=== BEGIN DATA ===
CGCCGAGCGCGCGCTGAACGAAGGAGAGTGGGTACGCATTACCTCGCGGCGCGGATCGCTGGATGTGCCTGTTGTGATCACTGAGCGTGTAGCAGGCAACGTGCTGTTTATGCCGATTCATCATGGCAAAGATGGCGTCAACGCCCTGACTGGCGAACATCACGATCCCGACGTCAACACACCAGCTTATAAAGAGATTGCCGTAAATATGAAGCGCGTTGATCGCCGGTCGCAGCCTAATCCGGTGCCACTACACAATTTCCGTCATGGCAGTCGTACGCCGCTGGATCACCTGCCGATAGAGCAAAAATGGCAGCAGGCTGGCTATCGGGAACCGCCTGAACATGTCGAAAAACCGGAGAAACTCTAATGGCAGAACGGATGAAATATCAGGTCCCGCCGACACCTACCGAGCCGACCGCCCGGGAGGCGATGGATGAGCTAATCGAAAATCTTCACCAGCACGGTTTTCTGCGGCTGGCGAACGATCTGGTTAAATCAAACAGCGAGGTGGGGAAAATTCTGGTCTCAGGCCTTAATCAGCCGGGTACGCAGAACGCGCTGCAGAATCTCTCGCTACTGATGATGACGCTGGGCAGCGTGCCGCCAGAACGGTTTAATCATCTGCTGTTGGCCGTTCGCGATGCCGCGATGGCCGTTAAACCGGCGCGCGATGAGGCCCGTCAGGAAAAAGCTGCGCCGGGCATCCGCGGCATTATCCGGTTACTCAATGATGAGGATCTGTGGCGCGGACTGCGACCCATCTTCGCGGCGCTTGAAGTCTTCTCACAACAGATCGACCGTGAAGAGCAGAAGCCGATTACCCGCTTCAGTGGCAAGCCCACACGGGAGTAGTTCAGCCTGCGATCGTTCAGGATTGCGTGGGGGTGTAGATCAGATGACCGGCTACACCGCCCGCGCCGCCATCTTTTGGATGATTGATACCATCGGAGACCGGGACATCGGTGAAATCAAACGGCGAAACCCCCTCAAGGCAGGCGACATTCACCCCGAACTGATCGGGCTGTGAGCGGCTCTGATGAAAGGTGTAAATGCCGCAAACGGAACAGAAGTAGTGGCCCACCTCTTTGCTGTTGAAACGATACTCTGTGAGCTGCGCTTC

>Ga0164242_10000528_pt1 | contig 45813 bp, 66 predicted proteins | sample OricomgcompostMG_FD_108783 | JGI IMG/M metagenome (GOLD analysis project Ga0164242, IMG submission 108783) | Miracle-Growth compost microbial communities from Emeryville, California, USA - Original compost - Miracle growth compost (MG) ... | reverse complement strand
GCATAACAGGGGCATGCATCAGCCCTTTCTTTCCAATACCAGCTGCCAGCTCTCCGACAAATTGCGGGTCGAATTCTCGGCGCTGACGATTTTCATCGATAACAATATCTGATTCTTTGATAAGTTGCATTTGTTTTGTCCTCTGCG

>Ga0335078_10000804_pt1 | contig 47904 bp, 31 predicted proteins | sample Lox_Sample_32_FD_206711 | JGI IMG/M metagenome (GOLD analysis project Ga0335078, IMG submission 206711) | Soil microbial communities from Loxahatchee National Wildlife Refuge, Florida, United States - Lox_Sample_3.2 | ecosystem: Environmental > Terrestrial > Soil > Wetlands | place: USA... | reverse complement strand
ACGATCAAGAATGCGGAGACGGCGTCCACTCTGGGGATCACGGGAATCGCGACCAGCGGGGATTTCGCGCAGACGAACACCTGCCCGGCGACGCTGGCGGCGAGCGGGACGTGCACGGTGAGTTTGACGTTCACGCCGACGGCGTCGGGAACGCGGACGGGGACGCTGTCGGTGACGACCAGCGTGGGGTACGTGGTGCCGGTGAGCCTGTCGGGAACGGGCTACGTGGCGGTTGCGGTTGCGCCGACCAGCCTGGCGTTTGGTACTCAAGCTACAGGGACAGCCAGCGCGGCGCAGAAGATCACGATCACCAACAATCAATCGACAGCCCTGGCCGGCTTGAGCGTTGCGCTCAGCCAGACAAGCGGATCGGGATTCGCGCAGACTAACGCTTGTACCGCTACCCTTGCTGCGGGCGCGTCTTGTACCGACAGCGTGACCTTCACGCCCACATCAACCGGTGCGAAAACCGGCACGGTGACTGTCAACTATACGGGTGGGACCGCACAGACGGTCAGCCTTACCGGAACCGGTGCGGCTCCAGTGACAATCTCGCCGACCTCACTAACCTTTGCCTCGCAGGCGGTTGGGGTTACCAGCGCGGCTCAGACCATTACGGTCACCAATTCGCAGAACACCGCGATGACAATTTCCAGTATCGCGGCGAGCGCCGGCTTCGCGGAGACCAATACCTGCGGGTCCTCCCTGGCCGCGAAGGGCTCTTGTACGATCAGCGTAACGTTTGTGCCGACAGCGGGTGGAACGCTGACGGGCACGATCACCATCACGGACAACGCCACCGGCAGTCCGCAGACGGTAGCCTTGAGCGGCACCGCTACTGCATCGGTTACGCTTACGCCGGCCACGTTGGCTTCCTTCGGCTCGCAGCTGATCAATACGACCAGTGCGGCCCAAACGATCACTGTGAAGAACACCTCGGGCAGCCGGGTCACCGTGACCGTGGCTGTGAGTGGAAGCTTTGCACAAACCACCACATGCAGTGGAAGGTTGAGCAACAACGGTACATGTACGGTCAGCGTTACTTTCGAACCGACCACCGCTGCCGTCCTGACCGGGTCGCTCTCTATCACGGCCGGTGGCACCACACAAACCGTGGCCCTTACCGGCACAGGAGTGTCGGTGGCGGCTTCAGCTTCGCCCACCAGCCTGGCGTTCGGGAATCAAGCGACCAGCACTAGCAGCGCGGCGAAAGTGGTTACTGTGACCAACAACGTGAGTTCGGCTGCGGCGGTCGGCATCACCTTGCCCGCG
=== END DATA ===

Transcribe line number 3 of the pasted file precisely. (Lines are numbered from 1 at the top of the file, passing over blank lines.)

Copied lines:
GCATAACAGGGGCATGCATCAGCCCTTTCTTTCCAATACCAGCTGCCAGCTCTCCGACAAATTGCGGGTCGAATTCTCGGCGCTGACGATTTTCATCGATAACAATATCTGATTCTTTGATAAGTTGCATTTGTTTTGTCCTCTGCG